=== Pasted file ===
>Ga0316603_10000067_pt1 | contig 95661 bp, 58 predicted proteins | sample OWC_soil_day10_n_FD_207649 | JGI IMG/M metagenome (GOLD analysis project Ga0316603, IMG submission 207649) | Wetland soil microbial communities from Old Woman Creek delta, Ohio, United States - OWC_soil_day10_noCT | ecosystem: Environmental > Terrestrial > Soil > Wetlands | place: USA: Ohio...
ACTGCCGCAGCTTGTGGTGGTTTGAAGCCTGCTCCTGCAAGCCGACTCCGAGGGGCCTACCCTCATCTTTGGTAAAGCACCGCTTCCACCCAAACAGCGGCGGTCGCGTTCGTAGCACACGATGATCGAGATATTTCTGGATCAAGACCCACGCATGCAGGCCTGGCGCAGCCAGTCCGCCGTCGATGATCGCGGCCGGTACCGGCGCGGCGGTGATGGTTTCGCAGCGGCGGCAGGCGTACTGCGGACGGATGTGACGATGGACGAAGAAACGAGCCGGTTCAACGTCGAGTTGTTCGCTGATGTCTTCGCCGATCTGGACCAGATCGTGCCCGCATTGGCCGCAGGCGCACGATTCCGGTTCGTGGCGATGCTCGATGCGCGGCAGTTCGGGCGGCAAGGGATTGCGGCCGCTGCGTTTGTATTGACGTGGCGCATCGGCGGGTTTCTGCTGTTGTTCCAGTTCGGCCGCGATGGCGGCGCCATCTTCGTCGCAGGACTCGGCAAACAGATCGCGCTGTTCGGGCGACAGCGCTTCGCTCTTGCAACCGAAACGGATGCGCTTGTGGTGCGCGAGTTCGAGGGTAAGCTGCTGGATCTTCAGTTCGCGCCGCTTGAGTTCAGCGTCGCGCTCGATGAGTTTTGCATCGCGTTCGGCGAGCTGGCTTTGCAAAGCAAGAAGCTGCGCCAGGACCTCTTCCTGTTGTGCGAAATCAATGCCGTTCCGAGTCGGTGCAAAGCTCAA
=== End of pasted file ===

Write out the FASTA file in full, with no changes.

>Ga0316603_10000067_pt1 | contig 95661 bp, 58 predicted proteins | sample OWC_soil_day10_n_FD_207649 | JGI IMG/M metagenome (GOLD analysis project Ga0316603, IMG submission 207649) | Wetland soil microbial communities from Old Woman Creek delta, Ohio, United States - OWC_soil_day10_noCT | ecosystem: Environmental > Terrestrial > Soil > Wetlands | place: USA: Ohio...
ACTGCCGCAGCTTGTGGTGGTTTGAAGCCTGCTCCTGCAAGCCGACTCCGAGGGGCCTACCCTCATCTTTGGTAAAGCACCGCTTCCACCCAAACAGCGGCGGTCGCGTTCGTAGCACACGATGATCGAGATATTTCTGGATCAAGACCCACGCATGCAGGCCTGGCGCAGCCAGTCCGCCGTCGATGATCGCGGCCGGTACCGGCGCGGCGGTGATGGTTTCGCAGCGGCGGCAGGCGTACTGCGGACGGATGTGACGATGGACGAAGAAACGAGCCGGTTCAACGTCGAGTTGTTCGCTGATGTCTTCGCCGATCTGGACCAGATCGTGCCCGCATTGGCCGCAGGCGCACGATTCCGGTTCGTGGCGATGCTCGATGCGCGGCAGTTCGGGCGGCAAGGGATTGCGGCCGCTGCGTTTGTATTGACGTGGCGCATCGGCGGGTTTCTGCTGTTGTTCCAGTTCGGCCGCGATGGCGGCGCCATCTTCGTCGCAGGACTCGGCAAACAGATCGCGCTGTTCGGGCGACAGCGCTTCGCTCTTGCAACCGAAACGGATGCGCTTGTGGTGCGCGAGTTCGAGGGTAAGCTGCTGGATCTTCAGTTCGCGCCGCTTGAGTTCAGCGTCGCGCTCGATGAGTTTTGCATCGCGTTCGGCGAGCTGGCTTTGCAAAGCAAGAAGCTGCGCCAGGACCTCTTCCTGTTGTGCGAAATCAATGCCGTTCCGAGTCGGTGCAAAGCTCAA